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History CFPs for RSA 2018 New Orleans
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This blog is for CFPs for sessions in history for RSA 2018 New Orleans. Members may post CFPs here: sign in to RSA and select "add new post" to do so. Your post should include a title, and the CFP itself should be no longer than 250 words. Adding tags (key words) to your post will help others find your CFP. Make sure the CFP includes the organizer's name, email address or mail-to link for email address, and a deadline for proposals. Non-members may email rsa@rsa.org to post a CFP. Please use the email address of the session organizer posted in the CFP to submit a paper proposal. CFPs are posted in order of receipt, with the newest postings appearing at the top of the blog. Members may subscribe to the blog to be notified when new CFPs are posted: click on the word Subscribe next to the green checkmark above.

 

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Sir Walter Raleigh's Irish ambitions: new evidence

Posted By David Edwards, Wednesday, June 7, 2017

Among the Lismore Manuscripts in the National Library of Ireland there is a tranche of material regarding the Irish affairs of Sir Walter Raleigh. The material covers the years between 1586, when Raleigh became involved in the Munster Plantation, and 1602, when he sold his plantation seigniory to the future earl of Cork. This paper will outline the full range of Raleigh-related items in the collection, paying particular attention to those of political interest. Chief amongst these is a document headed Remembrances for Ireland. Written in June 1590 it reveals Raleigh as nurturing ambitious plans to develop a direct influence on the government of the country, something not previously realised. Although ultimately Raleigh would step back from a larger Irish role, other items in the collection show that his interest was sustained over several years, and that he maintained an identifiable Irish clientele that lasted until his downfall in 1603.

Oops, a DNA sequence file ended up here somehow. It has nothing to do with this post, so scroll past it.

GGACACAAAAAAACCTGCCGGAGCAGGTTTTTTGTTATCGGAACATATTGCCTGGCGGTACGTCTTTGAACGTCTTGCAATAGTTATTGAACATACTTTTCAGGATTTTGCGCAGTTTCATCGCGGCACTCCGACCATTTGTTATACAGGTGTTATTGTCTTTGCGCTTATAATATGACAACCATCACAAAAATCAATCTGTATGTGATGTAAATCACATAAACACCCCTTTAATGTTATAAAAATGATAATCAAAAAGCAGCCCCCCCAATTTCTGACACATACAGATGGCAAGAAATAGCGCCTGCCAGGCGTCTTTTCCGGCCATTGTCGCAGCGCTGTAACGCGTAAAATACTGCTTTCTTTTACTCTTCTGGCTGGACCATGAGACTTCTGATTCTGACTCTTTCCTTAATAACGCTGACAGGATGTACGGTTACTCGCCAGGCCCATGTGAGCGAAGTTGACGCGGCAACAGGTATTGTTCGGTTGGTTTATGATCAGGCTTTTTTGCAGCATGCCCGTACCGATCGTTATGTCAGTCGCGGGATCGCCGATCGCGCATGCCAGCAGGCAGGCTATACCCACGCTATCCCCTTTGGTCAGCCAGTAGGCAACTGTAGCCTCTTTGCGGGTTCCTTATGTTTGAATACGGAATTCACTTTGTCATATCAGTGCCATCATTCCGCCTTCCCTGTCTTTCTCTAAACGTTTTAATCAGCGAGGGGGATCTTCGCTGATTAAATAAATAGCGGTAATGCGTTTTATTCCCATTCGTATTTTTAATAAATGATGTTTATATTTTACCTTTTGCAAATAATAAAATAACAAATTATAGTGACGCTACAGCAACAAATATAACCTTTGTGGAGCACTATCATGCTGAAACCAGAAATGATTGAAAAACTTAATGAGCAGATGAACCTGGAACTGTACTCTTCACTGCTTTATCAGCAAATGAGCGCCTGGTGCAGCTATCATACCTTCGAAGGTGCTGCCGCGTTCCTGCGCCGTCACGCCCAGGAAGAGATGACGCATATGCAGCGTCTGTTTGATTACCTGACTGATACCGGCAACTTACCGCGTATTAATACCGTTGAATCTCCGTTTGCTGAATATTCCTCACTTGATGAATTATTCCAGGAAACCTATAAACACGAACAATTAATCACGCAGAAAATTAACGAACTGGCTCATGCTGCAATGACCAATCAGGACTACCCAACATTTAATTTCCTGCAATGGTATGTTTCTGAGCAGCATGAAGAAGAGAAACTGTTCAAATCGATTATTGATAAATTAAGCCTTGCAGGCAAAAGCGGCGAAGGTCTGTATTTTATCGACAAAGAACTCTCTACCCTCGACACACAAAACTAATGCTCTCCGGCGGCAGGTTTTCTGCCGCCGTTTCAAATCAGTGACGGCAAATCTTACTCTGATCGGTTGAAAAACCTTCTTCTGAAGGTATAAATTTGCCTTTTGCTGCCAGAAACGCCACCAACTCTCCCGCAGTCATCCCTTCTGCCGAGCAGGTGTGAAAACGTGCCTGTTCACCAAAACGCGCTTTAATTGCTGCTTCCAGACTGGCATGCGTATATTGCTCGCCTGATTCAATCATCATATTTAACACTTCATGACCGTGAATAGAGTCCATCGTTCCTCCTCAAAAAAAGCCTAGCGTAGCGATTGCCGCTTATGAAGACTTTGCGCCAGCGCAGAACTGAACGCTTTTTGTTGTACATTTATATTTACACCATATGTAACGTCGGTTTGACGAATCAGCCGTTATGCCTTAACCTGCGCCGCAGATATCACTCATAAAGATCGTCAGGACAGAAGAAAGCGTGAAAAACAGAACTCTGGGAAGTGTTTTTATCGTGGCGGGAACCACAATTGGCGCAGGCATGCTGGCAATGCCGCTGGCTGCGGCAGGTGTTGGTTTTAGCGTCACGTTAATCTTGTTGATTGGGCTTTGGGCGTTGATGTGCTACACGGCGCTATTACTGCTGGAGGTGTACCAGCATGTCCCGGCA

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Tags:  1590s  history  Ireland  politics  Raleigh 

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Surveillance and Control in Early Modern Italy

Posted By Celeste I. McNamara, Friday, June 2, 2017

CFP: Surveillance and Control in Early Modern Italy

 

Early modern Italian states and the Church all had mechanisms for controlling information and behaviour and maintaining surveillance over the people within and even beyond their territories. These ranged from specialized official committees to occasional spies and informers. Public proclamations, formal deliberations, secret denunciations, propaganda and even  more subtle rumour mills were all devised to enforce such surveillance and control of behaviour and conduct. This panel invites papers that examine the ways early modern authorities attempted to police and control the behaviour of their people and the information they accessed How did states and Church police morality and behaviour? . How was the communication of ‘sensitive’ information managed and controlled? Importantly, how was such knowledge  used and abused, both by governments and the governed?

 

Proposals should include a paper title (15 word maximum), abstract (150 word maximum), keywords, AV requirements, and an abbreviated CV (300 word maximum, not prose form). Doctoral students must include in their CV the title of their dissertation and demonstrate that they are within two years of defending.

 

Please submit proposals by June 5 to Celeste McNamara at c.mcnamara@warwick.ac.uk and Ioanna Iordanou at ioanna.iordanou@brookes.ac.uk

Tags:  early modern  History  Italy  religion  state administration 

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Taming the Past in Early Modern Britain

Posted By Meredith Beales, Wednesday, May 31, 2017